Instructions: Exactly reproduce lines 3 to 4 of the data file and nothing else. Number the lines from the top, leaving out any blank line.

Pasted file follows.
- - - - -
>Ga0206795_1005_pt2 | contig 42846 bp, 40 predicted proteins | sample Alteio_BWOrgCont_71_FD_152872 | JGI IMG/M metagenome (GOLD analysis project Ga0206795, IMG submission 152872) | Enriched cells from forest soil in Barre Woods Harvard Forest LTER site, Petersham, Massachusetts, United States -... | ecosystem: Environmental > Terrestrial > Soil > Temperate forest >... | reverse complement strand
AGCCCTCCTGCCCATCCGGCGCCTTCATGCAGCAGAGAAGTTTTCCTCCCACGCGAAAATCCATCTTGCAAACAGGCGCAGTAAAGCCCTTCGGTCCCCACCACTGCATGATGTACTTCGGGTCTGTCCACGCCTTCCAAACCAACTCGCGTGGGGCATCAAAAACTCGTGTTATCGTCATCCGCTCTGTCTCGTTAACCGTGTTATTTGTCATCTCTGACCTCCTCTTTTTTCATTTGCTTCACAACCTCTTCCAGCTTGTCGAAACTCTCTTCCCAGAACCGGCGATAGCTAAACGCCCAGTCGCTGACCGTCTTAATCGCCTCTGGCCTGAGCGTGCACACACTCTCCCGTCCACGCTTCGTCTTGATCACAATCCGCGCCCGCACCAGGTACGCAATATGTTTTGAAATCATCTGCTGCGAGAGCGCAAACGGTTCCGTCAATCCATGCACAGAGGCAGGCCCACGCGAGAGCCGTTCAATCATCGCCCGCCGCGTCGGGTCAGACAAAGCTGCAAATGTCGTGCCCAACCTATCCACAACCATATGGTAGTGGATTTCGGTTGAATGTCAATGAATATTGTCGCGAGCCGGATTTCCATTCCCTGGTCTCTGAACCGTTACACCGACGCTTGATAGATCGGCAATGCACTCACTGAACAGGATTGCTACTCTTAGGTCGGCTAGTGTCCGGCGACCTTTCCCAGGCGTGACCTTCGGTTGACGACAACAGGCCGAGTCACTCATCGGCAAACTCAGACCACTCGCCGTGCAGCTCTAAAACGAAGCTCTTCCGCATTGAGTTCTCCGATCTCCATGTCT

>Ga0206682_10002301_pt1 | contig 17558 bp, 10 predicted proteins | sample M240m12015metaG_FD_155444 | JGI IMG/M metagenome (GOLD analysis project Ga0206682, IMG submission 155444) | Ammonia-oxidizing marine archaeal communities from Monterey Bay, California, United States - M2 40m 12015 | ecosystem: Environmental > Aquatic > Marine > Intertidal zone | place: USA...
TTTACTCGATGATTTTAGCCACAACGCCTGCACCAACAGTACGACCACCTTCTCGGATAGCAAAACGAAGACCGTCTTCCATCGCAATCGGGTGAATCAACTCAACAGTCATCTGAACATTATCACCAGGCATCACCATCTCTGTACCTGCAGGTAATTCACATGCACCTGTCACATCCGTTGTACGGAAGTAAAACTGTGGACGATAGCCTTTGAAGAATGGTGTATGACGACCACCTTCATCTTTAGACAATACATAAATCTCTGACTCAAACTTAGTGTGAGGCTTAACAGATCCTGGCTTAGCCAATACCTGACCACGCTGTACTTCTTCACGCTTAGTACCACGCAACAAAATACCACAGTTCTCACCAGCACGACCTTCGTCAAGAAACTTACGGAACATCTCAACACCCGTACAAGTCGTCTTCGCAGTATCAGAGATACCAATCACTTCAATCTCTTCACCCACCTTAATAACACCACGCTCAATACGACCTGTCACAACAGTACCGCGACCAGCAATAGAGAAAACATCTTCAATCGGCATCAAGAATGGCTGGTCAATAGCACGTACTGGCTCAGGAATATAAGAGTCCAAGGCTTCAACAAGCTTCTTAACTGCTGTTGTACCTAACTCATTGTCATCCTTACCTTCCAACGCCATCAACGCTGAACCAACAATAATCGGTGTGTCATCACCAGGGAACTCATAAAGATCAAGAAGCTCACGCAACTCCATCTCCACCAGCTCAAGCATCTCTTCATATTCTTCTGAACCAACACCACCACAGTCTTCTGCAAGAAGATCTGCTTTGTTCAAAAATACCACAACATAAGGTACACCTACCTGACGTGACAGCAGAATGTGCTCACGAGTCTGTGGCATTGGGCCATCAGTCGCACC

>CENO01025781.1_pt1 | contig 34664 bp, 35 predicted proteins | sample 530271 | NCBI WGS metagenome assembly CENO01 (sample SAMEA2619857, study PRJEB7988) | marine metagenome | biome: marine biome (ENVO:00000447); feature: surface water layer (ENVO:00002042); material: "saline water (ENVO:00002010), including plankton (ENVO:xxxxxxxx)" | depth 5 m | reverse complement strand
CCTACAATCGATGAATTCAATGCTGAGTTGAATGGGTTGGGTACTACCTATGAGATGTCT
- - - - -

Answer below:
>Ga0206682_10002301_pt1 | contig 17558 bp, 10 predicted proteins | sample M240m12015metaG_FD_155444 | JGI IMG/M metagenome (GOLD analysis project Ga0206682, IMG submission 155444) | Ammonia-oxidizing marine archaeal communities from Monterey Bay, California, United States - M2 40m 12015 | ecosystem: Environmental > Aquatic > Marine > Intertidal zone | place: USA...
TTTACTCGATGATTTTAGCCACAACGCCTGCACCAACAGTACGACCACCTTCTCGGATAGCAAAACGAAGACCGTCTTCCATCGCAATCGGGTGAATCAACTCAACAGTCATCTGAACATTATCACCAGGCATCACCATCTCTGTACCTGCAGGTAATTCACATGCACCTGTCACATCCGTTGTACGGAAGTAAAACTGTGGACGATAGCCTTTGAAGAATGGTGTATGACGACCACCTTCATCTTTAGACAATACATAAATCTCTGACTCAAACTTAGTGTGAGGCTTAACAGATCCTGGCTTAGCCAATACCTGACCACGCTGTACTTCTTCACGCTTAGTACCACGCAACAAAATACCACAGTTCTCACCAGCACGACCTTCGTCAAGAAACTTACGGAACATCTCAACACCCGTACAAGTCGTCTTCGCAGTATCAGAGATACCAATCACTTCAATCTCTTCACCCACCTTAATAACACCACGCTCAATACGACCTGTCACAACAGTACCGCGACCAGCAATAGAGAAAACATCTTCAATCGGCATCAAGAATGGCTGGTCAATAGCACGTACTGGCTCAGGAATATAAGAGTCCAAGGCTTCAACAAGCTTCTTAACTGCTGTTGTACCTAACTCATTGTCATCCTTACCTTCCAACGCCATCAACGCTGAACCAACAATAATCGGTGTGTCATCACCAGGGAACTCATAAAGATCAAGAAGCTCACGCAACTCCATCTCCACCAGCTCAAGCATCTCTTCATATTCTTCTGAACCAACACCACCACAGTCTTCTGCAAGAAGATCTGCTTTGTTCAAAAATACCACAACATAAGGTACACCTACCTGACGTGACAGCAGAATGTGCTCACGAGTCTGTGGCATTGGGCCATCAGTCGCACC